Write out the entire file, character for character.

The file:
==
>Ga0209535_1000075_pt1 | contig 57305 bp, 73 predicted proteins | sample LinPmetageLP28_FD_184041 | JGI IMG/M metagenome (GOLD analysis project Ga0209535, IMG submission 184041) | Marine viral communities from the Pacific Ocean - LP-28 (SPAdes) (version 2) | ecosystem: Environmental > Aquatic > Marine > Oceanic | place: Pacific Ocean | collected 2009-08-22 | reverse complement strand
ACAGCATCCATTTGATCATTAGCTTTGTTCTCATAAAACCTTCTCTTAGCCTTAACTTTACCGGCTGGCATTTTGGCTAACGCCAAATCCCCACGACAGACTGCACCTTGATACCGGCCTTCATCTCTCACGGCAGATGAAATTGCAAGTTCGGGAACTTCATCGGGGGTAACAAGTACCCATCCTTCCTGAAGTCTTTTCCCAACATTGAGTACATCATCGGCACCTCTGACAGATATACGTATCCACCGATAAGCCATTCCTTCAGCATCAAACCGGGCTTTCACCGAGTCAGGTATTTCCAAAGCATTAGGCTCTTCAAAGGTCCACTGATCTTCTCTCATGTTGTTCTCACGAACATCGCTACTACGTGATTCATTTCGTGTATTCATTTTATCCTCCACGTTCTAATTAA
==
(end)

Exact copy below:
>Ga0209535_1000075_pt1 | contig 57305 bp, 73 predicted proteins | sample LinPmetageLP28_FD_184041 | JGI IMG/M metagenome (GOLD analysis project Ga0209535, IMG submission 184041) | Marine viral communities from the Pacific Ocean - LP-28 (SPAdes) (version 2) | ecosystem: Environmental > Aquatic > Marine > Oceanic | place: Pacific Ocean | collected 2009-08-22 | reverse complement strand
ACAGCATCCATTTGATCATTAGCTTTGTTCTCATAAAACCTTCTCTTAGCCTTAACTTTACCGGCTGGCATTTTGGCTAACGCCAAATCCCCACGACAGACTGCACCTTGATACCGGCCTTCATCTCTCACGGCAGATGAAATTGCAAGTTCGGGAACTTCATCGGGGGTAACAAGTACCCATCCTTCCTGAAGTCTTTTCCCAACATTGAGTACATCATCGGCACCTCTGACAGATATACGTATCCACCGATAAGCCATTCCTTCAGCATCAAACCGGGCTTTCACCGAGTCAGGTATTTCCAAAGCATTAGGCTCTTCAAAGGTCCACTGATCTTCTCTCATGTTGTTCTCACGAACATCGCTACTACGTGATTCATTTCGTGTATTCATTTTATCCTCCACGTTCTAATTAA